Singapore Parliament Passes the Human Biomedical Research Bill Regulating Human Biomedical Research and Tissue Banking Activities

17 November 2015

Marcus Chow, Myra Tan

According to the Council for International Organisations of Medical Sciences' International Ethical Guidelines for Biomedical Research Involving Human Subjects, all research and storage of human tissue should be conducted in accordance with three basic ethical principles, namely, respect for persons, beneficence and justice.

With the intention of conforming to the above principles, on 18 August 2015 the Singapore Parliament passed the Human Biomedical Research Bill (the "Bill"). The introduction of the Bill will provide overdue clarity on the legal frameworks for (a) the conduct of human biomedical research, and (b) the handling of human tissue in Singapore.

Human Biomedical Research Regulatory Framework

All human biomedical research will be subject to general controls. Additionally, there are two different categories which warrant separate treatment, namely:-

  1. "prohibited research [i] which cannot be conducted; and

  2. restricted research [ii] which is subject to stricter rules than the general controls.

    The Bill envisages an interlinked system of checks and oversight involving:-

  1. the research institution;

  2. the international review board (appointed by the research institution); and

  3. the individual researcher.

Under the Bill, every individual researcher is required to conduct human biomedical research under the supervision and control of a research institution. Additionally, before embarking on any research, the researcher must have his proposal reviewed and approved by an international review board appointed by his research institution.

Appropriate consent is required to be obtained for each research subject involved in the human biomedical research. More stringent consent requirements apply for vulnerable subject groups (such as those lacking mental capacity or minors) or in respect of restricted research areas.

The Bill also imposes a general requirement to (a) protect the confidentiality of individually-identifiable information collected for human biomedical research, and (b) prohibit any attempt to re-identify the individual from whom information that is not individually-identifiable is obtained.

Human Tissue Regulatory Framework

The human tissue regulatory framework provides that commercial trading of human tissue is prohibited. However, a live donor may be reimbursed for reasonable expenses incurred by him and arising out of the removal of his tissue. Nonetheless, tissues whose functional, structural and biological characteristics have been substantially manipulated are outside the scope of the Bill and, as such, may be commercially exploited.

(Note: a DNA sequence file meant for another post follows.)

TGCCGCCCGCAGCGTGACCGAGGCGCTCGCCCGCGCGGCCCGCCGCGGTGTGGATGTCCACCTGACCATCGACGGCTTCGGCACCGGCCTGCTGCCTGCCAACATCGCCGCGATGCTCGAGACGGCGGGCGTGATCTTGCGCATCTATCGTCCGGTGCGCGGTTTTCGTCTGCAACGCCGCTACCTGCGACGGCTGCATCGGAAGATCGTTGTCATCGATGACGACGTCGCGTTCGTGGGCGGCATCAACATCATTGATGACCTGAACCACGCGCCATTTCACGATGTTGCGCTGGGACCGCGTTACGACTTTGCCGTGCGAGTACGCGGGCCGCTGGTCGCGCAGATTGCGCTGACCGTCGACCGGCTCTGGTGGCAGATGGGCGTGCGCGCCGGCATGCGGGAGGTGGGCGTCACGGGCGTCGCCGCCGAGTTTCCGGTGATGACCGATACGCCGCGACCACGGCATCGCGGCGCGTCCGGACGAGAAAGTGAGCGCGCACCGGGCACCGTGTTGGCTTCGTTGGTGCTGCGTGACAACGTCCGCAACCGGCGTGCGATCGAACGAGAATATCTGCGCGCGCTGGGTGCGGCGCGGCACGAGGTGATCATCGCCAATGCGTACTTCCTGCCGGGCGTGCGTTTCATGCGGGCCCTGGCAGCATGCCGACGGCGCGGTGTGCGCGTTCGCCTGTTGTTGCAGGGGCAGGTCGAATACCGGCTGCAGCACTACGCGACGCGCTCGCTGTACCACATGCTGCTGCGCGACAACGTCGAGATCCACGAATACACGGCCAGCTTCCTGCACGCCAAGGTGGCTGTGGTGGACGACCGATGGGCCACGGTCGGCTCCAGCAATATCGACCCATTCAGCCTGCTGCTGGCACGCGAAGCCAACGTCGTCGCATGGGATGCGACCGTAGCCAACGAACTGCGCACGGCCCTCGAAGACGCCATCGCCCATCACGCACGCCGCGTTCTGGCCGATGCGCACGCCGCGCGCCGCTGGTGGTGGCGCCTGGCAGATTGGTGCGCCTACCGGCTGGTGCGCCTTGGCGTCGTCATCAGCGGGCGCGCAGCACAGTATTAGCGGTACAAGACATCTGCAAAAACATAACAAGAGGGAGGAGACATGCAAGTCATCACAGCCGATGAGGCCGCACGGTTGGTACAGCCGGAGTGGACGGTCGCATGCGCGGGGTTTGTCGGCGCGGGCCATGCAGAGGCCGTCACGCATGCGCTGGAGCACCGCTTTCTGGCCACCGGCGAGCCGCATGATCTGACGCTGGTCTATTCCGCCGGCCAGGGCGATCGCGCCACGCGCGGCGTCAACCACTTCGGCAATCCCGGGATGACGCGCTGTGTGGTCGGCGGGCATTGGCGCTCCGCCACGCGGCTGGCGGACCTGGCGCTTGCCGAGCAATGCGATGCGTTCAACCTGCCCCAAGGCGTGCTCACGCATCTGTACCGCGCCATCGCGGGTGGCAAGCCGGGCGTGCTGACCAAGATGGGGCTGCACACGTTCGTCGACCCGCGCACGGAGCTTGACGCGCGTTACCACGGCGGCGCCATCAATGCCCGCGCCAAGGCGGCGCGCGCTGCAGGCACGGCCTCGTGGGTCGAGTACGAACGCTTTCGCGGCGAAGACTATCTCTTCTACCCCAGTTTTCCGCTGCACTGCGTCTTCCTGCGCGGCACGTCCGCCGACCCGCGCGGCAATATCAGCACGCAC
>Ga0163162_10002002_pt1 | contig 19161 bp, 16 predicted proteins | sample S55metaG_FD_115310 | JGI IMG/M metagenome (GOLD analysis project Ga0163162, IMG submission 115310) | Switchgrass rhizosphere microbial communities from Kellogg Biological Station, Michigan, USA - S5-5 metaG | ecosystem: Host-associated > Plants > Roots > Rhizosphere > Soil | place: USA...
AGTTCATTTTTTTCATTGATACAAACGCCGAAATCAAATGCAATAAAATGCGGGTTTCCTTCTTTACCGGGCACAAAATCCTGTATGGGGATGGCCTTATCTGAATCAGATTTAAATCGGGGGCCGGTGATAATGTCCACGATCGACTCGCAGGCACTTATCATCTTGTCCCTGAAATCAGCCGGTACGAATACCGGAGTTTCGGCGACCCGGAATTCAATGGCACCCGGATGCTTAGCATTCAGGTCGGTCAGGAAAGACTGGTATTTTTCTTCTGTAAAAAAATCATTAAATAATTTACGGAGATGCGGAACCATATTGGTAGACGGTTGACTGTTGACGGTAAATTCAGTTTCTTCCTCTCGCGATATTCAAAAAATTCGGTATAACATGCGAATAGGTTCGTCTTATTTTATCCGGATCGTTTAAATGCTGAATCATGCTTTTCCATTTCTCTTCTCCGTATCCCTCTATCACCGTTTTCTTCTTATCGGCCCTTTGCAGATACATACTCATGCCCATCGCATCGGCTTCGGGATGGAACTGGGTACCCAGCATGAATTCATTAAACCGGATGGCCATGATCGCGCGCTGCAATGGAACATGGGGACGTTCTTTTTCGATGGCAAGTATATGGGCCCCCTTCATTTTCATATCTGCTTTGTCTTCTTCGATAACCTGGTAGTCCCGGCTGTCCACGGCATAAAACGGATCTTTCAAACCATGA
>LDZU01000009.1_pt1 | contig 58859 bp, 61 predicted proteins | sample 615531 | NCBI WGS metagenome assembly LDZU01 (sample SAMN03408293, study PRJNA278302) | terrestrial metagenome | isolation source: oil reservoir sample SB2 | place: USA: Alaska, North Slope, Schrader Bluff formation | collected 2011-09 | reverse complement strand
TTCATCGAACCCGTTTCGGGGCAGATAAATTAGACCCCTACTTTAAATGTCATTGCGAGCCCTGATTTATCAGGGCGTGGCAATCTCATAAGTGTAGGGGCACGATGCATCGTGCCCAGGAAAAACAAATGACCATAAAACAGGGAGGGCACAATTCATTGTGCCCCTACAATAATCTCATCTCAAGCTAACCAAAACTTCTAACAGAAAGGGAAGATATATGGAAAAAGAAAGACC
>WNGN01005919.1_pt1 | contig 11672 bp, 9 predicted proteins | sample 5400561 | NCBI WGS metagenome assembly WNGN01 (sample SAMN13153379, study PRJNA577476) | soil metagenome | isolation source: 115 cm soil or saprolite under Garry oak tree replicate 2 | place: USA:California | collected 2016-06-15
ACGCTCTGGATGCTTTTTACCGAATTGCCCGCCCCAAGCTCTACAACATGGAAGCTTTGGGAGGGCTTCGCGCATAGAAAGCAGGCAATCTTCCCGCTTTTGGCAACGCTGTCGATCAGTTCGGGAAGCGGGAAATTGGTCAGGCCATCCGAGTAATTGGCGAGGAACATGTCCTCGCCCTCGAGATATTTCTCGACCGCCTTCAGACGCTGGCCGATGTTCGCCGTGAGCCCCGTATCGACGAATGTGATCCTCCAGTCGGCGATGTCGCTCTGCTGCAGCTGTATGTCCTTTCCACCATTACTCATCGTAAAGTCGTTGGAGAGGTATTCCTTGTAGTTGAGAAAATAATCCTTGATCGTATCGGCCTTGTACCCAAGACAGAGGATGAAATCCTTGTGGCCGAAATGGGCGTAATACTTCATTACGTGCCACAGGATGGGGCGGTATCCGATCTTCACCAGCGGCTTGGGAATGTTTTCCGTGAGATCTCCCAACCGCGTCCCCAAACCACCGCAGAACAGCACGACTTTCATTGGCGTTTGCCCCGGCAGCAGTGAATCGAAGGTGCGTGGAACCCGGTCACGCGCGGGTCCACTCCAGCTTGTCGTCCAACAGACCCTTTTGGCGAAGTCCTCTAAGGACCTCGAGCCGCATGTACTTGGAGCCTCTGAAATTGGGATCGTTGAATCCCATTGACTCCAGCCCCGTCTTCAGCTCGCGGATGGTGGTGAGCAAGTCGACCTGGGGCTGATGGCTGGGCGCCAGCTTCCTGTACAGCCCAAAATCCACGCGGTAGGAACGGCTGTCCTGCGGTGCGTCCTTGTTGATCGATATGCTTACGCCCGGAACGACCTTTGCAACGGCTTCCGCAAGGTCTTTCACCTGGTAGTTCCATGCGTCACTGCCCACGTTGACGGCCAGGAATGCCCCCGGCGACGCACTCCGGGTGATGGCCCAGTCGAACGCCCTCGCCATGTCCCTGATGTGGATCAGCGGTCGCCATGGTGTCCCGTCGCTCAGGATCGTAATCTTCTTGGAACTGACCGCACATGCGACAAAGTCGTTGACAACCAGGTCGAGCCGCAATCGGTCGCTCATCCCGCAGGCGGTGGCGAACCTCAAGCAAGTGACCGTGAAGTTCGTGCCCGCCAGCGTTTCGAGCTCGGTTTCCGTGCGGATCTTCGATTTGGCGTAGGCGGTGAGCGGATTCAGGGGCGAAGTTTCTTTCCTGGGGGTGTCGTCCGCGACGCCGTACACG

Appropriate consent must be obtained from donors for the removal, storage, supply and use of their tissue. Where human tissue has been imported from outside Singapore, there should be documentary evidence that the consent has been given in accordance with the legal or ethical requirements of that place. Tissues donated prior to the enactment of the Bill may be used in research if they have been obtained with appropriate consent and the potential benefits outweigh the risks.

The Bill also requires controls to be put in place to protect the confidentiality of tissue donors and to prevent the unauthorised disclosure of their personal information. Tissue banks are required to develop internal policies, standards and systems for the proper conduct of their operations.



[i] Prohibited human biomedical research comprises human biomedical research involving:-

(a)         the development of the certain types of human-animal combination embryos (namely, cytoplasmic hybrid embryos and human-animal combination embryos created in-vitro by using (i) human gametes and animal gametes, or (ii) one human pronucleus and one animal pronucleus) beyond 14 days or the appearance of the primitive streak, whichever is the earlier;

(b)         the implantation of any human-animal combination embryo into the uterus of an animal or human;

(c)         the introduction of human stem cells (including induced pluripotent stem cells) or human neural cells into the brain of living great apes whether prenatal or postnatal; or

(d)        the breeding of animals which have had any kind of pluripotent stem cells (including induced pluripotent stem cells)  introduced into them.

 

[ii] Restricted human biomedical research comprises human biomedical research involving:-

(a)         human eggs or human embryos;

(b)         the following types of human-animal combination embryos (namely, (i) cytoplasmic hybrid embryos, (ii) human-animal combination embryos created by the incorporation of human stem cells (including induced pluripotent stem cells), and (iii) human-animal combination embryos created in-vitro by using (1) human gametes and animal gametes, or (2) one human pronucleus and one animal pronucleus);

(c)         the introduction of human stem cells (including induced pluripotent stem cells) into a prenatal animal foetus or animal embryos;

(d)        the introduction of human pluripotent stem cells (including induced pluripotent stem cells) into a living postnatal animal;

(e)         the introduction of human stem cells (including induced pluripotent stem cells) or human neural cells into the brain of a living postnatal animal; or

(f)          any entity created as a result of any process referred to in sub-paragraphs (c), (d) and (e).

Authors

Chow-Marcus

Marcus Chow

Partner
Singapore

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